After 2009, the budget support for electricity was at a high level. Imports of electricity in 2011 and 2012 were directly financed from the budget. This precedent was a trigger for criticism by the international financial institutions. The guaranteed excess of OSHEE at the end of 2013 amounted to EUR 217 million and this amount was increased by EUR 97.4 million by the end of 2014. According to the Ministry of Finance, the budget guarantees for KESH are EUR 210 million, which is 2.02% of GDP.

This led to the growth of public debt to 71% of GDP, which is the highest level in the region, and there was no longer any room for financing electricity imports through debt, and on the other hand, power cuts bring even higher costs for the entire economy.

The Chain reaction

Electricity production decrease has a chain effect on the slowdown of the economy. The trade deficit further accelerates foreign exchange outflow. Institutions that monitor economic development have begun pointing to these negative effects.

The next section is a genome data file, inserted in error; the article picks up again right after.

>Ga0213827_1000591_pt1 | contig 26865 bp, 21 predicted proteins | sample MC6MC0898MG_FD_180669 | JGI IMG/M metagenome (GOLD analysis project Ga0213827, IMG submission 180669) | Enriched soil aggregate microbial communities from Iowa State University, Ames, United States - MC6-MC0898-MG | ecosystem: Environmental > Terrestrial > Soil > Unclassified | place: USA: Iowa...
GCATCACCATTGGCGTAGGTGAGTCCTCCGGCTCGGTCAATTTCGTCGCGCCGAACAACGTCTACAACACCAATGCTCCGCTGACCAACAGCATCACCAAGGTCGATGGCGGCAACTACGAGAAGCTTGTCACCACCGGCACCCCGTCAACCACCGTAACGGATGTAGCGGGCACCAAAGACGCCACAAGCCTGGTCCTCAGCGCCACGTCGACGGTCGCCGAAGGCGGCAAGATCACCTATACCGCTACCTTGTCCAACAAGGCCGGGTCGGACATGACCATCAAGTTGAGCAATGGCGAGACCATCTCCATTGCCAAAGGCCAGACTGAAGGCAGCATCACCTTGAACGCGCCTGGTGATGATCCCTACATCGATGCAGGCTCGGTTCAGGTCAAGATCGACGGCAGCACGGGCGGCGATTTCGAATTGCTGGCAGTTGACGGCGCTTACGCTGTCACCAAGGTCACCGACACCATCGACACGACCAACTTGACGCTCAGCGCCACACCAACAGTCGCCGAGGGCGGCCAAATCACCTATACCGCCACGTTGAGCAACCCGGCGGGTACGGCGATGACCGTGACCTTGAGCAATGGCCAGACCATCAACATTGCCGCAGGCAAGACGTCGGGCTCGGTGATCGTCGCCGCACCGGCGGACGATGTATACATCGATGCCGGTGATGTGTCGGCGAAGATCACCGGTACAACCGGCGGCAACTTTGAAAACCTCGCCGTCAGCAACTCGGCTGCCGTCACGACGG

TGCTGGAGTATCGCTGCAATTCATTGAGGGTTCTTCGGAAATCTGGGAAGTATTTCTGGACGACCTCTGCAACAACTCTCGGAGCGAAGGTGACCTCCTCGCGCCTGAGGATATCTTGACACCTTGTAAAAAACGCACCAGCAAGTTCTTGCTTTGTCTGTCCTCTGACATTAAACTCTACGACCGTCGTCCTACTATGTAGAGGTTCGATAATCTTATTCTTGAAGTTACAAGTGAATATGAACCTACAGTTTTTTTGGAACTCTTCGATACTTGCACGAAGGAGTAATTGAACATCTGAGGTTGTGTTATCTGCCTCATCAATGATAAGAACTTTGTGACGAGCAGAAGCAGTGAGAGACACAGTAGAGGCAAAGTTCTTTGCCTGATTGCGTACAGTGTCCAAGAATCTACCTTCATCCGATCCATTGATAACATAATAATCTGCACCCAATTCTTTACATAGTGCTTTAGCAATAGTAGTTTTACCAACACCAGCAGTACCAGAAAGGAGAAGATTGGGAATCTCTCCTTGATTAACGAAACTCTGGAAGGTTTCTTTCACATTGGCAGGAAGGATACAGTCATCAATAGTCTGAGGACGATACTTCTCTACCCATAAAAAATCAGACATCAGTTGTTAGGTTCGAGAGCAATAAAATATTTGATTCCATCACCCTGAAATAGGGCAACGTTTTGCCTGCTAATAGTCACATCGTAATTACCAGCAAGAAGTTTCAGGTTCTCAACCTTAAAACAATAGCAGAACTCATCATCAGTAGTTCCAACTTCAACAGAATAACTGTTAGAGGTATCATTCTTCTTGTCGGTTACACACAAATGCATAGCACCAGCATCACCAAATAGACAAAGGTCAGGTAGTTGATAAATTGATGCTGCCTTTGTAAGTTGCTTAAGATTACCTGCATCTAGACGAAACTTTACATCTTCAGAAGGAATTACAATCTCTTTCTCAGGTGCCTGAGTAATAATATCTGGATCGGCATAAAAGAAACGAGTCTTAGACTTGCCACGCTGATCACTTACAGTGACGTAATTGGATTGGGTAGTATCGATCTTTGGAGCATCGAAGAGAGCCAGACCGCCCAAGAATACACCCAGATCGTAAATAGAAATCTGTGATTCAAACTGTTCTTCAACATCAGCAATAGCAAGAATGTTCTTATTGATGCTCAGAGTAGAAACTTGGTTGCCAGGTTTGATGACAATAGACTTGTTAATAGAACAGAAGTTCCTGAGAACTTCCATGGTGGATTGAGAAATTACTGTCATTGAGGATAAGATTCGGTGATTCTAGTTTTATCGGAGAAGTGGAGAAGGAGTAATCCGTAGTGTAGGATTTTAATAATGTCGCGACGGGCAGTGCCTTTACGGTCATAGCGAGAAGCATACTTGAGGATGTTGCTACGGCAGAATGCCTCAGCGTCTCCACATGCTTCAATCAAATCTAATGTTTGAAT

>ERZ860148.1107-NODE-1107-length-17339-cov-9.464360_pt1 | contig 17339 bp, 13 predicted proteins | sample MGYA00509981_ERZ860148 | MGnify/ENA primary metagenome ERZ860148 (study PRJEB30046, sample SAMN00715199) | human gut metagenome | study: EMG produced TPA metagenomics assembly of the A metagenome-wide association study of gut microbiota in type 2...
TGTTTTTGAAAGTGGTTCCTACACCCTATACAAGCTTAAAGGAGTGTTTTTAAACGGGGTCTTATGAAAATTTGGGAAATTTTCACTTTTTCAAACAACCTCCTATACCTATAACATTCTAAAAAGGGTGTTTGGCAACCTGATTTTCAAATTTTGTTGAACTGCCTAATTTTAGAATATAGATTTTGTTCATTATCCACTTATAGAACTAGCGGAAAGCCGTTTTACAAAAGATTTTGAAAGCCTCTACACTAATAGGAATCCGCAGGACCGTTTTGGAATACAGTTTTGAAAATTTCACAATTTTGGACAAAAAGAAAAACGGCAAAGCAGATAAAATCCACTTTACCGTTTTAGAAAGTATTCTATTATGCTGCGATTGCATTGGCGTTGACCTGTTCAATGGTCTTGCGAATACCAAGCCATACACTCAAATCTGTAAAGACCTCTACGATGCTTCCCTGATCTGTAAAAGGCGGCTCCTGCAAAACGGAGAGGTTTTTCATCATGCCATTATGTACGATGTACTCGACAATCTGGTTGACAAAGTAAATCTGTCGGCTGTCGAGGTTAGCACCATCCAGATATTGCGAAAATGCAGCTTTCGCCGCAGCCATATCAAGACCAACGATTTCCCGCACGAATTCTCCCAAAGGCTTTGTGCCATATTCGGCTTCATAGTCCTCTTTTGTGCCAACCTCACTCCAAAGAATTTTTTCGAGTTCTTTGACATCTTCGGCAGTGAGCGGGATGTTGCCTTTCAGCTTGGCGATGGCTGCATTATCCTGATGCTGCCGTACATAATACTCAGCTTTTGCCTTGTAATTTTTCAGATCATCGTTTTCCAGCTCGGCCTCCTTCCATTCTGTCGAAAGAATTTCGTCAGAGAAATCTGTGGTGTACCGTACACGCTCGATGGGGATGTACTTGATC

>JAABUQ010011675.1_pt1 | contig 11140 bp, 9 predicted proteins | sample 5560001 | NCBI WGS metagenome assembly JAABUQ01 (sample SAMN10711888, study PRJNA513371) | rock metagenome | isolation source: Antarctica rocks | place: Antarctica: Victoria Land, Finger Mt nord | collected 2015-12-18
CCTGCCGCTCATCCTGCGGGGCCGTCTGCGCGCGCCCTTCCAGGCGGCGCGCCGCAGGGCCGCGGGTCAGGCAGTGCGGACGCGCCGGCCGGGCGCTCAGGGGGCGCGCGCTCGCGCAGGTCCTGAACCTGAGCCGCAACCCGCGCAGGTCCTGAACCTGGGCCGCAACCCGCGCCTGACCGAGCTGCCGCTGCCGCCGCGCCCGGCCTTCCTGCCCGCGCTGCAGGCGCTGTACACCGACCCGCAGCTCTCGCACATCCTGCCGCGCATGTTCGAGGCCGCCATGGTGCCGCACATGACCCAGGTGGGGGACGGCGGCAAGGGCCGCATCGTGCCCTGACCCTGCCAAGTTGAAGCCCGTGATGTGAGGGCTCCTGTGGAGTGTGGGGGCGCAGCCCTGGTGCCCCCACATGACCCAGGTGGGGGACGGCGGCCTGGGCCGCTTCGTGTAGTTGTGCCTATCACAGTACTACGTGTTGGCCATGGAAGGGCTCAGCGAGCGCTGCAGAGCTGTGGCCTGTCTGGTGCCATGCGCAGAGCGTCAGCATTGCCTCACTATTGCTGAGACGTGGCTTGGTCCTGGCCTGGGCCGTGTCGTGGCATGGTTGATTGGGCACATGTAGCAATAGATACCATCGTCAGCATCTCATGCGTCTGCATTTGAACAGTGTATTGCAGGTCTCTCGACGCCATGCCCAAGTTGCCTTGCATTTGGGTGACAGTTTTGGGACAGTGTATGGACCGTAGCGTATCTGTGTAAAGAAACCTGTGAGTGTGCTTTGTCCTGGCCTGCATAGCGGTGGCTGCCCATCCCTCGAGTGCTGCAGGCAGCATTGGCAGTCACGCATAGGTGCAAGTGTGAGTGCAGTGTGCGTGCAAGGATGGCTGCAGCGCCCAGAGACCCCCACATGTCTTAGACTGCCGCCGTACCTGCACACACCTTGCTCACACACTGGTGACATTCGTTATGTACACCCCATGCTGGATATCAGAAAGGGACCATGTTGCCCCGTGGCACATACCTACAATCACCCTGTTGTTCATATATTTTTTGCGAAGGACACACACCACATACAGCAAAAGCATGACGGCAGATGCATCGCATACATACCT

The Governor of the National Bank, Genti Seyko said at a press conference earlier this week that economic growth has been slowed down in the second quarter of 2017 as a result of climatic conditions that have most impact on agriculture and electricity production.

The reduction of the OSHEE investment plan and directing contingency funds from the budget mean less work for companies for which OSHEE provided the main revenues in the previous three years, after completed tenders for the reconstruction of transmission lines and substations across the country.

Avoiding strategy for investments in new resources

At present, the Albanian government is implementing a power sector recovery strategy by 2020, but it does not foresee the diversification of energy sources. The three phases of this strategy are aimed at saving the system from collapse, due to the debt of one billion dollars and completely amortized networks in the distribution sector. The main goals are the restructuring of KESH’s debt and the improvement of management in the sector, especially in the distribution.

The investment plan includes the investment of Statkraft in a cascade hydropower plants on the Devoll river, small hydropower plants and Albania-Kosovo interconnection, which is out of operation a year after its construction due to Kosovo-Serbia conflict.